Fatality related to amoxicillin allergy is extremely rare. The risk of fatal anaphylaxis with penicillin has previously been estimated to be about 1 in 100,000 and is greater in those receiving penicillin parenterally than orally.

Various risk factors have been hypothesized to increase the risk of amoxicillin hypersensitivity. Limited data in adults suggest that beta lactam allergy is more common in females.31,32 Certain co-morbid conditions including immunosuppression and cystic fibrosis are reported to increase the risk of true amoxicillin hypersensitivity.12 Other factors include previous exposure to the implicated medication, prolonged dose and duration of the implicated medication, route of administration (with parenteral and cutaneous routes more sensitizing),33 and concurrent viral infection (up to 100% of children and adolescents with Epstein-Barr virus with rash if on amoxicillin).34 However, the effect of these factors has not yet been established in children to date.


The diagnosis of amoxicillin hypersensitivity is challenging. The traditional approach relies on intradermal skin tests and, if negative, a drug challenge is recommended. The validity of a test is defined as its ability to distinguish between those who have a disease and those who do not.35 Thus, the validity of such an approach is best judged based on studies assessing the sensitivity and specificity of the skin test compared to the gold standard test (i.e. drug challenge ). A critical appraisal of the few studies challenging all cases with suspected drug allergy reveals that the validity of available skin tests is, at best, questionable.5,36 Recent studies5,36,37 underscore that available standardized skin tests (skin prick and intra-dermal tests with Pre-Pen, or penicillin G) for children have a limited role in the diagnosis of immediate reactions to penicillin derivatives with a sensitivity of less than 10% and positive predictive value of 30%.5,36,37 Moreover, it was concluded that skin tests may result in a false positive rate in up to 80% of pediatric cases who tolerate the culprit beta lactam antibiotic when challenged.36 In addition, skin tests have no role in the diagnosis of non-immediate reactions38,39 and for non-penicillin beta-lactam antibiotics where there are no standardized skin tests.40</

Recently a new kit for penicillin evaluation containing the major allergenic determinant (penicilloyl polylysine), a minor determinant mixture (penicillin G, penicilloate, penilloate), and amoxicillin was reported to have a negative predictive value of 98%.41 The interesting aspect about positive and negative predictive values is that they change when the prevalence of the disease changes. In fact, for any diagnostic test, the positive predictive value will fall as the prevalence of the disease falls while the negative predictive value will rise.42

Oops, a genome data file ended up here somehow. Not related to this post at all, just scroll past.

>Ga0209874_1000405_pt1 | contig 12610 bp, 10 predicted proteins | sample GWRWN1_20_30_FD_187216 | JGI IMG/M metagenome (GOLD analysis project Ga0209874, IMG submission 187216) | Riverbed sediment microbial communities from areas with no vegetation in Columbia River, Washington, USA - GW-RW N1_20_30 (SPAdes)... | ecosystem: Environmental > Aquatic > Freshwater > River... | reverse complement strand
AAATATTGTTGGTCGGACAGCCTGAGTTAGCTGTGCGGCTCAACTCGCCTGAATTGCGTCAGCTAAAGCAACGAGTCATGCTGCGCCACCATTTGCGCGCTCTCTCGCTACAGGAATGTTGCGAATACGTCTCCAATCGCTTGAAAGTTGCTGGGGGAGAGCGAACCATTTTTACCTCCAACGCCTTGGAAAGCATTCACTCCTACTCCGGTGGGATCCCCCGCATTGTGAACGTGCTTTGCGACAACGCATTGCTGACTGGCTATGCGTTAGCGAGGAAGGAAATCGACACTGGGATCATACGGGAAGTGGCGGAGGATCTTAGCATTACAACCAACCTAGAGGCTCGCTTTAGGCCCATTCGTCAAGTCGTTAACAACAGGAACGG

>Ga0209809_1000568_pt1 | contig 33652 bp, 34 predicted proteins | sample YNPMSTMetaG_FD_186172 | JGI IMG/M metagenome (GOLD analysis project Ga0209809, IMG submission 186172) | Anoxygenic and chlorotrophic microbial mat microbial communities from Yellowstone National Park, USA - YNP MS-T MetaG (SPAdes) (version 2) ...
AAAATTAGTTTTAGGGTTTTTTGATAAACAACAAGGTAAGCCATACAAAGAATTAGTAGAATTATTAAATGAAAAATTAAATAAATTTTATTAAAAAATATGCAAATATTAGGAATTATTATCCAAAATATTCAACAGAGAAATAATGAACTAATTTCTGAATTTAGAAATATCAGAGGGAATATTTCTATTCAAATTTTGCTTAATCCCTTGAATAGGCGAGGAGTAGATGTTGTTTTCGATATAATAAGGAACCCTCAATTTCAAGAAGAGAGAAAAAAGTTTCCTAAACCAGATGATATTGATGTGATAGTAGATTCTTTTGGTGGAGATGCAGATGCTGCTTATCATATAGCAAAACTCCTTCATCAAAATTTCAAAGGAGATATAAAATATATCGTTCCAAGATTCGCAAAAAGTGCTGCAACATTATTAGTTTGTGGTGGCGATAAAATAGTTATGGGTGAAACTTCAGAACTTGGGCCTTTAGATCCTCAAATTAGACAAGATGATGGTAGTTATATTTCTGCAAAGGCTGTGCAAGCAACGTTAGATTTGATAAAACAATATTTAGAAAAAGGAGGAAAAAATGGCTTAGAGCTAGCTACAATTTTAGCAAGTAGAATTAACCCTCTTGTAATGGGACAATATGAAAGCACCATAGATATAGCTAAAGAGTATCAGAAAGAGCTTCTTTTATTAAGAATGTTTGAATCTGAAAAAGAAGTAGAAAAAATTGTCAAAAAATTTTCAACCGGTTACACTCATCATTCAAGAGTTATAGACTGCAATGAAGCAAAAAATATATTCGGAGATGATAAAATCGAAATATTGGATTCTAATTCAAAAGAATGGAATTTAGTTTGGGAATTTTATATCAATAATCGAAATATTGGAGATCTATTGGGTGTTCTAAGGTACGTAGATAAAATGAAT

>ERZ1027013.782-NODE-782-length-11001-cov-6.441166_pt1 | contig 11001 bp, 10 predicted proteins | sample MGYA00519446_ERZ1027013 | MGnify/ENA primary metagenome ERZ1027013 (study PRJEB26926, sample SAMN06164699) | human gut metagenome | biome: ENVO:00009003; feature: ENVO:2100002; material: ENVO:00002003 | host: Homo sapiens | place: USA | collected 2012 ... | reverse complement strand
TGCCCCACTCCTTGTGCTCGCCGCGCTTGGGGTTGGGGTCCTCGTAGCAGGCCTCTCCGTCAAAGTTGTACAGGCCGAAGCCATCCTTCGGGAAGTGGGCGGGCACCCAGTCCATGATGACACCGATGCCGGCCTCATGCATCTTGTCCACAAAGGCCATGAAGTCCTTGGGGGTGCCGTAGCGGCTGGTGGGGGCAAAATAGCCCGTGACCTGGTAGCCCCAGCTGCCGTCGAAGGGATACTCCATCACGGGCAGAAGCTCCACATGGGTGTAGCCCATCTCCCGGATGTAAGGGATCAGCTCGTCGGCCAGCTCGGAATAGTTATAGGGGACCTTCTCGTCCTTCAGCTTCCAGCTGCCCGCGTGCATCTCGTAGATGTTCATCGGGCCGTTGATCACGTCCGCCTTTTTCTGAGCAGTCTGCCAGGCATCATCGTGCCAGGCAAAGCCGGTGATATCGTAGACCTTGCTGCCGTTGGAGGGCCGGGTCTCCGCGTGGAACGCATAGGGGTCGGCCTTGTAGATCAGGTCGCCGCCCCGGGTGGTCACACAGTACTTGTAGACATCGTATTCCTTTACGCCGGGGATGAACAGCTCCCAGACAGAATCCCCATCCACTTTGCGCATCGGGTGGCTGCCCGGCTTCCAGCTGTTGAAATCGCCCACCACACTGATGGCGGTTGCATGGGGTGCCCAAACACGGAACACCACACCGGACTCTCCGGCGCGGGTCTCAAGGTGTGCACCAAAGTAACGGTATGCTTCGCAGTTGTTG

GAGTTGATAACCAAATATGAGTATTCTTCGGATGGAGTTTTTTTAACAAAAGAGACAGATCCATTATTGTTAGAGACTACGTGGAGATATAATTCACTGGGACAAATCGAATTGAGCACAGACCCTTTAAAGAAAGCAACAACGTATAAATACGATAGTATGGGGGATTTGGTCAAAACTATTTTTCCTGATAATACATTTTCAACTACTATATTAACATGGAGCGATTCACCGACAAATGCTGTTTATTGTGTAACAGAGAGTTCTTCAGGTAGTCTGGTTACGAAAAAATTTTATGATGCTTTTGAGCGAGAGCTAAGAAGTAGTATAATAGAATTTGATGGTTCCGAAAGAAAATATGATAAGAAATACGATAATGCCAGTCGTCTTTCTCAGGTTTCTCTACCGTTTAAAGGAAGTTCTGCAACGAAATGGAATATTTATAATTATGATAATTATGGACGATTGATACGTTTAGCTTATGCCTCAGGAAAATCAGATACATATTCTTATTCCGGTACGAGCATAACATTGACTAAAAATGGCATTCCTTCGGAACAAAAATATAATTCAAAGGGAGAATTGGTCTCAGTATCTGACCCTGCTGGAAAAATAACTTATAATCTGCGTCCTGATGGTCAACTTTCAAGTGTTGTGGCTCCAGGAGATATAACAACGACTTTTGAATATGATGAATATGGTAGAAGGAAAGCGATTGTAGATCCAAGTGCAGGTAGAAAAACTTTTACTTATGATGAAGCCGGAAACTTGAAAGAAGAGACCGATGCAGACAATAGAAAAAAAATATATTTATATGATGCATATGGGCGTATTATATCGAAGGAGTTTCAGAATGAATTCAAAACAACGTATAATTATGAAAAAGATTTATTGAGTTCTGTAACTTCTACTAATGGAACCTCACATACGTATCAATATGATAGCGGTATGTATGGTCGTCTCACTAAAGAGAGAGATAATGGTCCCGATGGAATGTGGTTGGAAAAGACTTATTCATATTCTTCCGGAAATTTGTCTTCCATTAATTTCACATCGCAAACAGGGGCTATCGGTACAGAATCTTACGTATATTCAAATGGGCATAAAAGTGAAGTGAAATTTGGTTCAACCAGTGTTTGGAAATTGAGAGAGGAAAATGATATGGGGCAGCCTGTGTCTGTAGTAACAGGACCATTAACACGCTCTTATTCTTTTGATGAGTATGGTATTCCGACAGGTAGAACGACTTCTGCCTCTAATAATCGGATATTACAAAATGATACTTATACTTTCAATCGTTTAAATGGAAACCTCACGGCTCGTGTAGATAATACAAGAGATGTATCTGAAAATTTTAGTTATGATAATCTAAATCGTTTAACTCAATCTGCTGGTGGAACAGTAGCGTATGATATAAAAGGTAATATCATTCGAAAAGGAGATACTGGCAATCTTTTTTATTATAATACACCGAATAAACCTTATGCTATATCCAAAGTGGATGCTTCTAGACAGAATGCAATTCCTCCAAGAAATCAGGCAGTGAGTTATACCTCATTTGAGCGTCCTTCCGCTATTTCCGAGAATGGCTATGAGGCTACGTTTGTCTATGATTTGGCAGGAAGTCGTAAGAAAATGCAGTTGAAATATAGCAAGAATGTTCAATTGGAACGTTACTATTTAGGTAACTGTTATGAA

A low prevalence simply means that the person we are testing is unlikely to have the disease and therefore, based on this fact alone, a negative test result is likely to be correct.42 Two recent systematic reviews report a positive predictive value of skin tests in children of 33%,43,44 leading to a high rate of inaccurate diagnosis and the risk of mislabelling.


Although a DPT is considered the gold standard for diagnosis,39 it has been rarely used in practice, owing to a lack of data regarding its safety and accuracy in children. Prior to 2016 it was considered unethical to challenge children with a suspected antibiotic allergy in the absence of skin tests. However, recent studies5,22,36,40 reveal that in children this approach is safe and ethically acceptable in cases of non-severe reactions limited to the skin45 including SSLRs.22 Moreover, given that skin tests are negative in more than 95% of cases, an oral challenge is ultimately needed to confirm tolerance in most of these children.5,22,36,40 Positive challenges are rare, and even where children have reproducible signs on challenge, they rarely constitute immediate or serious symptoms.5,22,36,40

A DPT may be conducted in one or two-step doses (10% of the therapeutic dose, then 20 minutes later 90% of the therapeutic dose). We have shown that among children with immediate reactions undergoing a two-step challenge, almost one third reacted within 20 minutes after the first dose and that among those who had a non-immediate reaction (defined as more than one hour after the challenge), almost a third reacted more than 24 hours after the challenge (up to five days ). All reactions were classified as mild.5 Hence, it is recommended to follow patients one week after a negative DPT to document potential late reactions. Challenges should be conducted only in the allergy clinic in the presence of an allergist and/or health care providers that are trained and have the required equipment to treat adverse reactions. Following a DPT, observation time should be at least one hour with DPT over a longer time interval, such as five to seven days having also been suggested.46 However, a lengthier challenge also exposes patients to the risk of bacterial antibiotic resistance development, making subsequent use of antibiotics ineffective.47 Furthermore, recent studies suggest a lack of value for prolonged challenge in cases with suspected antibiotic allergy48 and indicate that the vast majority of cases of nonimmediate reactions may be captured by a one-day challenge.49 It is also possible that in some cases the diagnosis of an antibiotic allergy in the context of infection could be related to the interaction between a viral infection and the antibiotic.50-52 It should be noted that the negative predictive value of a DPT is reported to be 89% (49 out of 55) and 10% of cases (6 out of 55) with a negative DPT were reported to have developed mild skin reactions on subsequent future use.5